Behind the shuttered windows of a research laboratory a Catholic priest and the sort of a Methodist minister for four years have been labouring to achieve what may revolutionise automotive power—a combustion engine with power far in excess of anything yet manufactured.
The priest is the Rev. W, I. Borer, parish priest of St. Patrick's Church in Trkaniah, Nebraska His associate is Warren E. George, a graduate engineer, whose father is a Methodist pastor in Juniata, Nebr.
Father Borer has long dabbled fir engineering as a hobby tn a shop Of his own on the back porch of the presbytery. being particularly interested in combustion engines This interest he shared in a casual way with Mr. George The particular problem which claimed their intention was the development of a highpowered engine which would be smaller than any yet made.
One morning Mr. George went to the rectory and informed Father Borer he thought he had the key. They drew plans on the tablecloth while having breakfast. More space and more tools were needed. Some of the latter were not manufactured and some of the materials were not on the market.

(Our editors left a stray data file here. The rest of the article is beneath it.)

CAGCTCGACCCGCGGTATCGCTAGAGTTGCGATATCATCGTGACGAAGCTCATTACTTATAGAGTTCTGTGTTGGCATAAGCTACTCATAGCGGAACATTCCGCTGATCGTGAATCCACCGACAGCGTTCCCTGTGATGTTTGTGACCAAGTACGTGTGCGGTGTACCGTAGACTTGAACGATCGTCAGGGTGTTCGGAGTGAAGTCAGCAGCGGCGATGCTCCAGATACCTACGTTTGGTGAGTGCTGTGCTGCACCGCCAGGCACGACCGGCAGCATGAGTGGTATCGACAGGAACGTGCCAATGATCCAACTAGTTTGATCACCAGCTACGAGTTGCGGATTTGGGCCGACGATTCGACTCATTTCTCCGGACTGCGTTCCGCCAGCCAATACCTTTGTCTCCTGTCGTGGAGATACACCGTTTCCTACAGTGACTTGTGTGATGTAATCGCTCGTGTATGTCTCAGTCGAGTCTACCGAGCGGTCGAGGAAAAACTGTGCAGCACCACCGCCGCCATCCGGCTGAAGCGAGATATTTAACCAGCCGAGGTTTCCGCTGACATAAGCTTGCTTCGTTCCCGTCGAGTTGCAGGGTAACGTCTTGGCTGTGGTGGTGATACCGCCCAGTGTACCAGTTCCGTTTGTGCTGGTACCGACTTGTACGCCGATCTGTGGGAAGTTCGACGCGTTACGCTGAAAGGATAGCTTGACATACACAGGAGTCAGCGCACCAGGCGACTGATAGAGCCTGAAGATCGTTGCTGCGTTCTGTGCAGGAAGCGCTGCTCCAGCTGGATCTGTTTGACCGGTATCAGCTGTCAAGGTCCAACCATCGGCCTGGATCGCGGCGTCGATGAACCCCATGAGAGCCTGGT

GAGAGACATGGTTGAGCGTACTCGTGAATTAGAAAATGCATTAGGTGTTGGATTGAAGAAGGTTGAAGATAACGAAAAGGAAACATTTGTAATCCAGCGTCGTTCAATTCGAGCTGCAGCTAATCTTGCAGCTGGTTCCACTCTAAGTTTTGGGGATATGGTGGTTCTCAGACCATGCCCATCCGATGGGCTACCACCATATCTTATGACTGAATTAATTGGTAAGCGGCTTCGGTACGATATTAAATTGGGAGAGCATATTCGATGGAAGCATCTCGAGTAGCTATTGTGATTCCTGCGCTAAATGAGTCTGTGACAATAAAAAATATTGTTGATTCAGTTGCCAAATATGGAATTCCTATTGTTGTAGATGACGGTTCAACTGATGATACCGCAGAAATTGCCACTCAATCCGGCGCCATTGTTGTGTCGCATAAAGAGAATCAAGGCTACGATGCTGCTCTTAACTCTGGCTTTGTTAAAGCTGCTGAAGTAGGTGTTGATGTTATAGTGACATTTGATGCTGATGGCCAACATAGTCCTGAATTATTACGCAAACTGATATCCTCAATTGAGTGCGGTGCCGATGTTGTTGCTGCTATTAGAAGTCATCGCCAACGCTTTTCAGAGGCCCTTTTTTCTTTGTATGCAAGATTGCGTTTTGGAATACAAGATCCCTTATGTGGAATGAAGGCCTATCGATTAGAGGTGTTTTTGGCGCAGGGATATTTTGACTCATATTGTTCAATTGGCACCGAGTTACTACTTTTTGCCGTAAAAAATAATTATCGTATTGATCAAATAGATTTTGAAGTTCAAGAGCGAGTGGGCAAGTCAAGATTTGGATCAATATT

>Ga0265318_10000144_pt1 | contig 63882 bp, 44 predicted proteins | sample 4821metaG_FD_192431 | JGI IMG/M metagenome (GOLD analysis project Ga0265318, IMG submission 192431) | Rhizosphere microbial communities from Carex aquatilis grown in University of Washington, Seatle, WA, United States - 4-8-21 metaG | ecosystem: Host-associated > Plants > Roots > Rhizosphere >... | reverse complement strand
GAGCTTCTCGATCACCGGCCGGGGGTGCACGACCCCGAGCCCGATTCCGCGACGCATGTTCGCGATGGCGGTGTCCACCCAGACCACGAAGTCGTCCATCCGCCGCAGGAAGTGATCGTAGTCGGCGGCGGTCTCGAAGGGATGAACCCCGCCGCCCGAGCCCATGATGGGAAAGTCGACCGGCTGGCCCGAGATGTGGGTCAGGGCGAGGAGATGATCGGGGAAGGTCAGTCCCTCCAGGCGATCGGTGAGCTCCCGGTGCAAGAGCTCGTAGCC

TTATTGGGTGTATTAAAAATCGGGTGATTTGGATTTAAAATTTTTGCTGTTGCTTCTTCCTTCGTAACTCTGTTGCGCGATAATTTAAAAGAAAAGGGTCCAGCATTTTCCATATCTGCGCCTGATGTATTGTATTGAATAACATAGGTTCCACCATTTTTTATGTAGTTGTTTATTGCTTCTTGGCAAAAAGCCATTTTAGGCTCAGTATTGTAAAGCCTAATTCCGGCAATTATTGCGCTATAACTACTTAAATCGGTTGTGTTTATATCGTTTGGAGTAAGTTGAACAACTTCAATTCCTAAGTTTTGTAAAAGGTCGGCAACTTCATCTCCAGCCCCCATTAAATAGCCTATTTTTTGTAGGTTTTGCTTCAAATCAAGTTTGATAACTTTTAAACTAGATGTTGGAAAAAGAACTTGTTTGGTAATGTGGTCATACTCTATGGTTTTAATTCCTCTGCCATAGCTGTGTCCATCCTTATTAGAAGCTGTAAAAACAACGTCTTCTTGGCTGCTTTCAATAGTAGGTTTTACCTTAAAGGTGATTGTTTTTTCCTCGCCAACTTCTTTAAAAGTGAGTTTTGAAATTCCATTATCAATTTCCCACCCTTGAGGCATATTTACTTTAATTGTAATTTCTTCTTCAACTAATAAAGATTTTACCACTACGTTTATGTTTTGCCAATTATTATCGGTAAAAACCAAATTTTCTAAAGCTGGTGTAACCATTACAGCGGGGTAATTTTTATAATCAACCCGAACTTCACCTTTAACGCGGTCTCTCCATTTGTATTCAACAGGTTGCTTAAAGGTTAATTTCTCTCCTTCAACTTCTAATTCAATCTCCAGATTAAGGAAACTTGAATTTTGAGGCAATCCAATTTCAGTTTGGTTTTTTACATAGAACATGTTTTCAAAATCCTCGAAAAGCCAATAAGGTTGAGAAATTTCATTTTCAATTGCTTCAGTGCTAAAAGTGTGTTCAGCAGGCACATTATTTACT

ELECTRIC SHOP They acquired a one-storey building once used as an electric shop remodelled it and transferred the plant from Father Borer's back porch. They made their own tools and with the aid of friends financed their research laboratory. Father Borer spent a vacation period at Marquette University Engineering School and he and Mr. George consulted with engineering experts of every sort. They made models. tore them down and began again, concentrating for four years on their single objective aid expending some 33,000 dollais in time, labour and
materials. But when the engine is completed, the inventors believe it can be manufactured at a cost of 25 dollars.
The priest and Mr. George seek to make their engine adaptable to airplanes, tanks and motor-boats, to eliminate vibration and reduce wear on cylinder walls Its feature is that it has no connecting-rods but a drive arm of secret design Five horse-power can be developed at 4,000 revolutions per minute in their present 20-inch, 36-pound model. The inventors believe that in an area 24inches in diameter, between 600 and 700 horse-power may be developed and that it 30-cylinder model will develop power far in excess of anything yet manufactured. Nothing larger than an 18-cylinder model has been put on the market.
Soon the inventors hope ifl exhibit their model before military authorities in Washingion.—N.C.W.C.